All objects are initialized at the position (0, 0, 0), also called the origin. The key here is requestAnimationFrame(), which executes the function passed to it when the browser is ready to paint a new frame. Geometries are instances of THREE.Geometry that define the shape of an object in a scene. They are made up of vertices and faces (which are themselves objects and are accessible through the vertices and faces array properties). Vertices are the THREE.Vector3 objects representing points in three-dimensional space, while faces are the THREE.Face3 objects representing triangular surfaces.


var geo = new THREE.Geometry();
geo.vertices = [
    new THREE.Vector3(0, 0, 0),
    new THREE.Vector3(0, 100, 0),
    new THREE.Vector3(0, 0, 100)

geo.faces.push(new THREE.Face3(0, 1, 2));


THREE.Sphere(radius, horizontalSegments = 8, verticalSegments = 6)

THREE.Icosahedron(radius, detail = 0);
THREE.Octahedron(radius, detail = 0);
THREE.Tetrahedron(radius, detail = 0);

THREE.CylinderGeometry(radiusTop, radiusBottom, height, radiusSegments = 8, heightSegments = 1, openEnded= false)

THREE.TorusGeometry(radius, tubeWidth = 40, radialSegments = 8, tubularSegments = 6)

THREE.TorusKnotGeometry(radius, tubeWidth = 40, radialSegments, tubularSegments, p = 2, q = 3, heightScale = 1)


Plane THREE.PlaneGeometry(width, height, widthSegments = 1, heightSegments = 1)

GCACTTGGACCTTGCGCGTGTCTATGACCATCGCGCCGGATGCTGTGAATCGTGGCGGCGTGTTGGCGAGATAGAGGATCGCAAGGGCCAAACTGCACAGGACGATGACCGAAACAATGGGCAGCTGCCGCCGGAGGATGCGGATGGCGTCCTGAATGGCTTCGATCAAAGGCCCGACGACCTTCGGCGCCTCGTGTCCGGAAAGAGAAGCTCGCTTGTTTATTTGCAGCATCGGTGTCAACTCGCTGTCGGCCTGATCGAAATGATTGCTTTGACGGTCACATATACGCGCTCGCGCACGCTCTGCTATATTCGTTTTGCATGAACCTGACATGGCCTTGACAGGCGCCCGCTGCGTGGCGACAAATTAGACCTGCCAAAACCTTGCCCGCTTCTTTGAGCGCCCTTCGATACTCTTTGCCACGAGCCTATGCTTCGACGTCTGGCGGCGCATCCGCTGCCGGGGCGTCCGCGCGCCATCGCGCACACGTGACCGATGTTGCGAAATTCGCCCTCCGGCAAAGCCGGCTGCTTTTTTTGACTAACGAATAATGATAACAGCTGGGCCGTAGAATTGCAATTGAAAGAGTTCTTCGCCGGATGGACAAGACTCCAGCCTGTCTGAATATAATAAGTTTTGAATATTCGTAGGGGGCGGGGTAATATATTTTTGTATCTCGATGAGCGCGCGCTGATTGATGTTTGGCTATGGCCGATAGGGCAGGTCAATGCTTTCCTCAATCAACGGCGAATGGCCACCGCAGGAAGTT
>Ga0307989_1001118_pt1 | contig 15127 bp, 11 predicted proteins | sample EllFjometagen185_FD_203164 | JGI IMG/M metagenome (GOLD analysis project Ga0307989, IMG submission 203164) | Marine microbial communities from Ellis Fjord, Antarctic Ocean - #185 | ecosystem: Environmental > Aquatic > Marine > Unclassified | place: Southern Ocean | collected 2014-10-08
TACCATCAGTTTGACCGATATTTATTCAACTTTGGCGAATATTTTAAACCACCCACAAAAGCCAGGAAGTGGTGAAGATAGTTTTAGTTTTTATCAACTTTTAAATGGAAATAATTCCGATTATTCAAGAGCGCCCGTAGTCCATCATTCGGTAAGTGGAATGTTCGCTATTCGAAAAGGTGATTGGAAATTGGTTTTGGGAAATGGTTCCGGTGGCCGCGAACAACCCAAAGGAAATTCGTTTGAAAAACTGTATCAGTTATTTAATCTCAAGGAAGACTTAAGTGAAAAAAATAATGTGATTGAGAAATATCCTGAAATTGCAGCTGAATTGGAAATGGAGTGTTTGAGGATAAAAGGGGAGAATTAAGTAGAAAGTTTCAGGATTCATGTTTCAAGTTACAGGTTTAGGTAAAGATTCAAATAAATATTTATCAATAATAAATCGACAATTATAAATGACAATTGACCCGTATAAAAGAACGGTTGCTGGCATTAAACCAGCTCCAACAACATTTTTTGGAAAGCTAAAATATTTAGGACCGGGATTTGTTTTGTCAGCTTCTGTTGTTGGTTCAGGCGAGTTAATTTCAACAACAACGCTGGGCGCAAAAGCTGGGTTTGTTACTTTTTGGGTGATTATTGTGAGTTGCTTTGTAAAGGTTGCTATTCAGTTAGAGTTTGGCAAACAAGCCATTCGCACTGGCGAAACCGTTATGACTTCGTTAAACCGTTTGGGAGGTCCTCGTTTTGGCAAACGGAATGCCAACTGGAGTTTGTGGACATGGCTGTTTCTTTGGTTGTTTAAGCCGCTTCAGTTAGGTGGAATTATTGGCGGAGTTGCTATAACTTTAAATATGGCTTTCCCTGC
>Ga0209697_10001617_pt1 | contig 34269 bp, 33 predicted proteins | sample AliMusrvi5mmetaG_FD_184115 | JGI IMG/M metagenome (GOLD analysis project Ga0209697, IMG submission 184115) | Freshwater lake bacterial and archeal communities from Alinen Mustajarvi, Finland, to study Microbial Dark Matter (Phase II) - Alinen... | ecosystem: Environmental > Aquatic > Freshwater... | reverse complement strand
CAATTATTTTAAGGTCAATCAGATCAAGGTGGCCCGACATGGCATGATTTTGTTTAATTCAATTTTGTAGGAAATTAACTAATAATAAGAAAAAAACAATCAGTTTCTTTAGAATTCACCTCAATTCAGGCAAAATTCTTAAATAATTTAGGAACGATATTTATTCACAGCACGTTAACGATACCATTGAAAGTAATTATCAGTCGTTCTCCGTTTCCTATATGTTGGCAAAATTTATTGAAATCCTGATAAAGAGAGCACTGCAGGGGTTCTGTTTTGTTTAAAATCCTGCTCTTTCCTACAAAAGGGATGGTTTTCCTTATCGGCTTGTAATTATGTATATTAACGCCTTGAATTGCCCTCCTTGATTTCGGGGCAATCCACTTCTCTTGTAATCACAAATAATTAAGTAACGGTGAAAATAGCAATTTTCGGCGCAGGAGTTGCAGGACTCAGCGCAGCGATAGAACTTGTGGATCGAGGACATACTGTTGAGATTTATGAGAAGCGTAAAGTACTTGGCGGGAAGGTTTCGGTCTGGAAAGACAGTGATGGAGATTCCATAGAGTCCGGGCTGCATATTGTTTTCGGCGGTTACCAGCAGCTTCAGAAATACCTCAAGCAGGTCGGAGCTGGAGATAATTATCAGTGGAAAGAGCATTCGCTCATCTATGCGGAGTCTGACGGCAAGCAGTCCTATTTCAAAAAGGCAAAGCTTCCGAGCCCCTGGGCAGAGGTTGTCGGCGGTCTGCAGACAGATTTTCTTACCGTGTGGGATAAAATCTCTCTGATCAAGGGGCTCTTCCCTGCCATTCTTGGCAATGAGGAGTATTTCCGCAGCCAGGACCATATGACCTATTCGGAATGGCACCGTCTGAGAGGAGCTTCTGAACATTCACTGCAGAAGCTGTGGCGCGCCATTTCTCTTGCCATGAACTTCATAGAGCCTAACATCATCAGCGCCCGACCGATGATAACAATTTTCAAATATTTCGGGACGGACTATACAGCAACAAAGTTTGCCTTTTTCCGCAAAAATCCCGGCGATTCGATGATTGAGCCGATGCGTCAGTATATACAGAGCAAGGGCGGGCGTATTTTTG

Circle THREE.CircleGeometry(radius, numberOfSides = 8)

Ring THREE.RingGeometry(innerRadius, outerRadius, radialSegments = 8, ringSegments = 8)


var triangle = new THREE.Shape([
new THREE.Vector2 (0, 50),
new THREE.Vector2 (50, 50),
new THREE.Vector2 (50, 0)
var geometry = new THREE.ExtrudeGeometry(triangle, {
bevelEnabled: false,
amount: 30

Custom fonts must be in the typeface.js format (you can convert OpenType and TrueType fonts to Typeface format at Use the following code to create text geometry:

new THREE.TextGeometry("Text message goes here", {
    size: 30,
    height: 20, // extrude thickness
    font: "helvetiker", // font family in lower case
    weight: "normal", // or e.g. bold
    style: "normal", // or e.g. italics
    bevelEnabled: false

Procedural city:

var camera, scene, renderer;

function setup() { = '#d7f0f7';
    requestAnimationFrame(function animate() {
        renderer.render(scene, camera);

function setupThreeJS() {
    scene = new THREE.Scene();
    camera = new THREE.PerspectiveCamera(75, window.innerWidth / window.innerHeight, 1, 10000);
    camera.position.y = 400;